Mary Barra’s first couple of months as CEO of General Motors have been anything but easy. The career long GM employee has been and will continue to be under the close watch of customers, investors and industry analysts while GM deals with the recall of 2.5 million of its small cars over faulty ignition switches and the resulting swarm of lawsuits and government investigations.
GM released five online videos last week addressing customer concerns in regards to the recall. The Detroit Free Press says Barra’s personable nature, which is evident in the videos, will be an asset to the company as it attempts to move forward from the recalls.
“We intend to make this recall as smooth as possible for you so we will not let it ever happen again,” Barra pledged. “We will learn from this, and we will be a better company.”
Barra is set to testify before Congress on Tuesday and Wednesday as to why GM failed to address the faulty ignition switches earlier, after an internal investigation revealed the company may have known about the issue as early as 2001. She is looking to appease any uncertainties customers have about the defect through a publicity campaign, which included the online videos, a press conference with reporters and an Op-Ed in USA Today.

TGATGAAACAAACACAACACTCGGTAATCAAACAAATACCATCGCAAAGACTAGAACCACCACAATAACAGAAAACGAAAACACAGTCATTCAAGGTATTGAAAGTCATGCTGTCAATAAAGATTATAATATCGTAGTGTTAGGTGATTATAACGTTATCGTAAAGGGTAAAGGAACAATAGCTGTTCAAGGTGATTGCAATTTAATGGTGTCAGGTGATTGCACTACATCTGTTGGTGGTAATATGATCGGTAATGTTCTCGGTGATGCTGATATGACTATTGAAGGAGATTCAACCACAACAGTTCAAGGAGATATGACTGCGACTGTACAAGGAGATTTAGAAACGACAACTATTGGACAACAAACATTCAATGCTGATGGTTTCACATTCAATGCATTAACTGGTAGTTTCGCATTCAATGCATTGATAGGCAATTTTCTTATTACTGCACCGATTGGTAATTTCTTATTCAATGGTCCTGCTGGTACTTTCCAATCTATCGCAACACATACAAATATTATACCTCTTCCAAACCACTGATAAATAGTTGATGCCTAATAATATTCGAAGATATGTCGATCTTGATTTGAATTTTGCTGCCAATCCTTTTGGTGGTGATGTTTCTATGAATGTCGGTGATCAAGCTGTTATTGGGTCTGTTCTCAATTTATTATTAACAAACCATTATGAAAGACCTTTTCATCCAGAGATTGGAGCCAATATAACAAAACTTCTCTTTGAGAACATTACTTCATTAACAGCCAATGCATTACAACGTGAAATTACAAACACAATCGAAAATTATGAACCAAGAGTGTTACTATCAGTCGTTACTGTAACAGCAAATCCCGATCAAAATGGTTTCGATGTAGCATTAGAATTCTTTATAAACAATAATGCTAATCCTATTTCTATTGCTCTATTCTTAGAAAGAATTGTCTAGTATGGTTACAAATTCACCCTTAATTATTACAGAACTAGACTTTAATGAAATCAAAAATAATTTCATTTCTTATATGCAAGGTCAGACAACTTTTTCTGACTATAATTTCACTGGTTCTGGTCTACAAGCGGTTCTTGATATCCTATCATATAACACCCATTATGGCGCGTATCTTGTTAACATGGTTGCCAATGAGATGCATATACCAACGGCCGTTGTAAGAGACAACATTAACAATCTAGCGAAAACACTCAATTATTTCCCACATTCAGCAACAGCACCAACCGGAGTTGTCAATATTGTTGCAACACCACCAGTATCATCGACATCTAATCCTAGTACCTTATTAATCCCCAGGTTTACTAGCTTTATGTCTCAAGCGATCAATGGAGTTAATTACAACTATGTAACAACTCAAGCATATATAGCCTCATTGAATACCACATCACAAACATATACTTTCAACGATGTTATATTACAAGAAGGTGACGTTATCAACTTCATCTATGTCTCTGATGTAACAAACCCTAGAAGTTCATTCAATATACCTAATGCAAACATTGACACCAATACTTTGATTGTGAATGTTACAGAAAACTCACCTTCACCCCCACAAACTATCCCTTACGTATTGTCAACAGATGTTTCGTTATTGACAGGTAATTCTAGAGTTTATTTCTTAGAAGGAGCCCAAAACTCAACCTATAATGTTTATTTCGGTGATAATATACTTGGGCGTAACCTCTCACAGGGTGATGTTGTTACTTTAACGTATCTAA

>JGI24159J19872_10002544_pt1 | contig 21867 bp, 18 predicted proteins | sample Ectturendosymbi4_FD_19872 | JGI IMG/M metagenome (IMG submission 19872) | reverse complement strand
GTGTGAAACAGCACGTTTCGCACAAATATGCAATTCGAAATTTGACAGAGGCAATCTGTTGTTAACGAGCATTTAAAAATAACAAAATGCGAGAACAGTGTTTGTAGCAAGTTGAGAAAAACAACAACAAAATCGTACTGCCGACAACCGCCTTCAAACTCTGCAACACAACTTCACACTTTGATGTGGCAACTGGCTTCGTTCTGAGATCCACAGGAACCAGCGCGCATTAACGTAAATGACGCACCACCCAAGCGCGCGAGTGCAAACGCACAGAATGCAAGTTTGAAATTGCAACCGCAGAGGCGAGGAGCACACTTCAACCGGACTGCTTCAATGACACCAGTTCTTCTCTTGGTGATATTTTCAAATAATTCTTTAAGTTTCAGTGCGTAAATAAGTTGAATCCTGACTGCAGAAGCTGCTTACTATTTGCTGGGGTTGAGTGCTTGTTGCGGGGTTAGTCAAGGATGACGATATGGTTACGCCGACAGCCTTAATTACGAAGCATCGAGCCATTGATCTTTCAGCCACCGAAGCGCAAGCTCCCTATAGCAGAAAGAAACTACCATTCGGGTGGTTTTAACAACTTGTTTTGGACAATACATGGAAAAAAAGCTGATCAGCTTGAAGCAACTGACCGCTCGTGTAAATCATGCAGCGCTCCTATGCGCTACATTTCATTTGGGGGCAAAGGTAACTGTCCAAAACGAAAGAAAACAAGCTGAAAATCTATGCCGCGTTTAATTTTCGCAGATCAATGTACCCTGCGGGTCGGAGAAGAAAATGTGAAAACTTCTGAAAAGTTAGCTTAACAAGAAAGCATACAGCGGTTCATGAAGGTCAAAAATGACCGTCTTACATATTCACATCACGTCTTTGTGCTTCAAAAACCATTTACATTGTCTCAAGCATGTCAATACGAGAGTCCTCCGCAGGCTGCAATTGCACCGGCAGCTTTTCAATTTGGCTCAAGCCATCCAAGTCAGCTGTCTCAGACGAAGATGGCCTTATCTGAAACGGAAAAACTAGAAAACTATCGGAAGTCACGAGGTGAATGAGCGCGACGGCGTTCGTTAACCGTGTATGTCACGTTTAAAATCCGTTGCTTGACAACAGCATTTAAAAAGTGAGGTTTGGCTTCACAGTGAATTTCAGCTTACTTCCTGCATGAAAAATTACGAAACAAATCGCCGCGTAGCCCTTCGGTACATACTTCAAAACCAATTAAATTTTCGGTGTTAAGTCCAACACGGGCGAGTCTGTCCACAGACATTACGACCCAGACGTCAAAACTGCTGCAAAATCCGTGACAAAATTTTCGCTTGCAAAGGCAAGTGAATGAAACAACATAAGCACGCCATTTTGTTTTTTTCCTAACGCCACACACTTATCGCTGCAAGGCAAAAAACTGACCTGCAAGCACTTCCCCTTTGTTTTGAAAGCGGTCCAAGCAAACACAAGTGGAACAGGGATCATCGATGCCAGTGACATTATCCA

“If you look at the average car buyer in America, they are expecting a General Motors CEO out of central casting,” Matt Friedman, a member of the Michigan-based strategic communications firm Tanner Friedman told the Free Press. “Mary Barra does not fit that profile. I think that will be a pleasant surprise to car buyers who today don’t know what she is. But next week they will.”
“There is some comfort the public has in seeing humanity,” Friedman added.
Barra has ordered an internal review to discover why it took so long for GM recall the affected vehicles. She has hired the same bankruptcy examiner who was appointed to investigate the now defunct investment banking firm Lehman Brothers, Tony Valukas.